Second photo – I screwed up! For some reason, I had trouble cutting through the two layers of wallpaper. I tried twice, but each time I only cut through one layer. So I attempted it one last time, making sure to push really hard on the razor blade.

Well, now the razor blade was ready to do its job … But it was too zealous … This third attempt, the blade cut neatly through both layers of wallpaper, which is good. But it also cut through the third layer of wallpaper I had put behind everything, to protect the wall. And into the wall underneath. In the photo, you can see how the drywall was scored. This is bad.

To prevent the drying / shrinking wallpaper from tugging on those cut edges of drywall, I grabbed some special paper tape I keep in the van, and placed strips over the curved cuts in the drywall. These are very difficult to see, but the paper strips are there, in the third photo.

Then I fit the two strips of wallpaper back together, smoothing them into place over the paper tape. Then I made sure to wipe off any paste residue that was left on the surface.

Now, if those two spliced strips of wallpaper should shrink as they dry and put tension on the wall, the tension will not be on the cuts in the wall, but rather on the strips of paper. The strip of paper tape will disperse the tension over it’s 1″ width, and keep it away from the weakened areas of the cut drywall. This should prevent any delaminating of the drywall, and prevent any popped seams.

In the last photo, we are back to hiding that last seam, the “kill point.” From down below, your eye will never pick out any pattern mis-match. Mission Accomplished!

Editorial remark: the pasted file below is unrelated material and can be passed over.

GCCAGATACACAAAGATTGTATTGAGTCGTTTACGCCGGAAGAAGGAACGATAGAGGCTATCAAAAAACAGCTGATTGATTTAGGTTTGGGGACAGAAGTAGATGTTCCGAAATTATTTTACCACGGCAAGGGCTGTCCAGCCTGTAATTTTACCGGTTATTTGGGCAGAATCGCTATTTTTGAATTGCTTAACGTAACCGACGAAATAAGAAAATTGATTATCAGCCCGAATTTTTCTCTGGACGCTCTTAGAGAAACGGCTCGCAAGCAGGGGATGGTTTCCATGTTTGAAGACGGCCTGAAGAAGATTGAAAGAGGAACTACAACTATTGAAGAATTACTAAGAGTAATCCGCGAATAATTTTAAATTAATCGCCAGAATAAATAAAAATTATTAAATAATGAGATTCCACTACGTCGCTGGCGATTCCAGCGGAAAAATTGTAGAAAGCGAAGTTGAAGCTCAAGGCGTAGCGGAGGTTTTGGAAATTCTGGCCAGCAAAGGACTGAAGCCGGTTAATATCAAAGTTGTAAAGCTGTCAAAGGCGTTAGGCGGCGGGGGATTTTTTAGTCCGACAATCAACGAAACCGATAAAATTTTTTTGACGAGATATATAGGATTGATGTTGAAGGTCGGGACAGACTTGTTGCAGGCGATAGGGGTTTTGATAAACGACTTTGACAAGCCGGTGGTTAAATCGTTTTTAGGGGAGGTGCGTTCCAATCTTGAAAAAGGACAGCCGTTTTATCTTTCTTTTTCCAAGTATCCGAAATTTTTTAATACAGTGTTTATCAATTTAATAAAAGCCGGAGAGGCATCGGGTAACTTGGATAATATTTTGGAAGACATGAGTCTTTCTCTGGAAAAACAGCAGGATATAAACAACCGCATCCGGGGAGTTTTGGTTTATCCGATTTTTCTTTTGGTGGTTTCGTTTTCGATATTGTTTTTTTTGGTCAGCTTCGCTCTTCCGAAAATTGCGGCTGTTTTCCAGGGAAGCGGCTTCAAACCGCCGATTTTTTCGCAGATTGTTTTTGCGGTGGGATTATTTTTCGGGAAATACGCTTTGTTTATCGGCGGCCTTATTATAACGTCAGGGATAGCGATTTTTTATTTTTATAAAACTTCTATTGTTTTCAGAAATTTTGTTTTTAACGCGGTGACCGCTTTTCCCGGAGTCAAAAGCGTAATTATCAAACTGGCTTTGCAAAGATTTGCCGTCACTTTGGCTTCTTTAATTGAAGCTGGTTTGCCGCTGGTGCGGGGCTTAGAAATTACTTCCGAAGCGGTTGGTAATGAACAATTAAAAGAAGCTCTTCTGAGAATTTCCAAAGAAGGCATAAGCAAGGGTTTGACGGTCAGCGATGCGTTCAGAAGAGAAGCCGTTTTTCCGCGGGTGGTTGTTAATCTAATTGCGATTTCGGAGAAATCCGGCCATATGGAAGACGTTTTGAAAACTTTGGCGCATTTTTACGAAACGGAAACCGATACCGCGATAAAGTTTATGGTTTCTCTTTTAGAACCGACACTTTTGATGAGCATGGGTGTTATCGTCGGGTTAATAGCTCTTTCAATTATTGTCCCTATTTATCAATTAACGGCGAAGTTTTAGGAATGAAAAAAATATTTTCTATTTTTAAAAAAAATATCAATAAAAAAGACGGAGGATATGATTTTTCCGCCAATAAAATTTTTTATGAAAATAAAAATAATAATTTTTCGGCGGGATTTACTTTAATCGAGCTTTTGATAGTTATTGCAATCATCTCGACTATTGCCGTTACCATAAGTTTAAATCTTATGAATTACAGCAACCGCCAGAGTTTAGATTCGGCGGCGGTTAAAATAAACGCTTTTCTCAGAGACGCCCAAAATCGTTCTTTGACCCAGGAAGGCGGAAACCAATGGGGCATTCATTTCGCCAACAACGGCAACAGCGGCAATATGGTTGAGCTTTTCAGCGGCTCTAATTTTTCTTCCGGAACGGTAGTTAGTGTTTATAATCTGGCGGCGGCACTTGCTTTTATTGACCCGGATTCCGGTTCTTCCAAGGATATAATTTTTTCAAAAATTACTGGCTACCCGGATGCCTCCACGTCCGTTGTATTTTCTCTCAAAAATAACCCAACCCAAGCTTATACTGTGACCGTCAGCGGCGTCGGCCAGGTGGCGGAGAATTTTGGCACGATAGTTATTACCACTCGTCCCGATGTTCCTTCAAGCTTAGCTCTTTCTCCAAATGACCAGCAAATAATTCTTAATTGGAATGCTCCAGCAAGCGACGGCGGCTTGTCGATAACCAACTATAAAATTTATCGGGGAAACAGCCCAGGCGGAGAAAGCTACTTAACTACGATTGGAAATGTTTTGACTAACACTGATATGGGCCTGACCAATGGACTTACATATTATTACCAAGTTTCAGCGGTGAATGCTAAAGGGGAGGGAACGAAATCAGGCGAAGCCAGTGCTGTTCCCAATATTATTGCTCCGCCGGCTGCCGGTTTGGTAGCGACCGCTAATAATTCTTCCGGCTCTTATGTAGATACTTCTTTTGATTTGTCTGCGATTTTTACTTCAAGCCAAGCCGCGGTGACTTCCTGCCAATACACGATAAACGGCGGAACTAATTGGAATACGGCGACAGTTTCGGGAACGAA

No Bungle In The Jungle – Hiding The Kill Point

December 26, 2018

When you hang wallpaper around a room, and your last strip meets up with where you started with your first strip (usually in a corner), the pattern will almost always end in a mis-match. When this can be hidden behind a door or other inconspicuous place, it’s no big deal.

But this powder room didn’t have an obscured corner – all four corners were 9′ high and very visible to anyone standing in the room. I didn’t want to kill (finish) the install in one of the corners – you would have 9’+ of chopped-in-half lions, monkeys, tucans, trees, and etc.

So I killed the pattern over the door. This way, you would have only 15″ of mis-matched design – and not many people are going to be looking up above the door, anyway.

In the top photo, you see the 11″ wide space I need to fill between the first strip on the left, and the last strip on the right. I could have just taken the next strip and cut it off vertically at the 11″ width. But if I had done that, you would see an abrupt break in the pattern.

Instead, I did a “weave.” This is where you use a scissors to cut along elements of the design, so they appear to logically mesh with the design motifs on the other strip.

If you study the area over the door, you notice that there are a few too many trees. But too many intact trees look a whole lot better than a few trees sliced in half at that final junction point.

This minor pattern discrepancy over the door allows for all four of the 9′ high corners to have their patterns match perfectly.

1′ of Kill Point is Better Than 8′

October 21, 2018


When you hang wallpaper around a room, the last corner will result in a pattern mis-match, because the design on your final strip won’t match up with the design on the first strip, when the two meet up in the last corner. So I try to hide this “kill point” in an inconspicuous place, like behind a door.

But this powder room didn’t have any corners that could be hidden by a door – all of the corners were very visible. I didn’t want to end up with eight feet of a mis-matched pattern.

So I chose to kill the pattern over the door, where the mis-match would only be one foot high. But having the last strip meet the first strip with a straight seam would show an abrupt break in the design. Even if it were only one foot high, it would still jar the eye.

I knew that a pattern mis-match that followed the curves of the leafy motifs would be less visible. So I overlapped the last strip onto the first strip, and spliced the pieces together by cutting along the swirly pattern.

In the final picture, it looks like the pattern matches perfectly.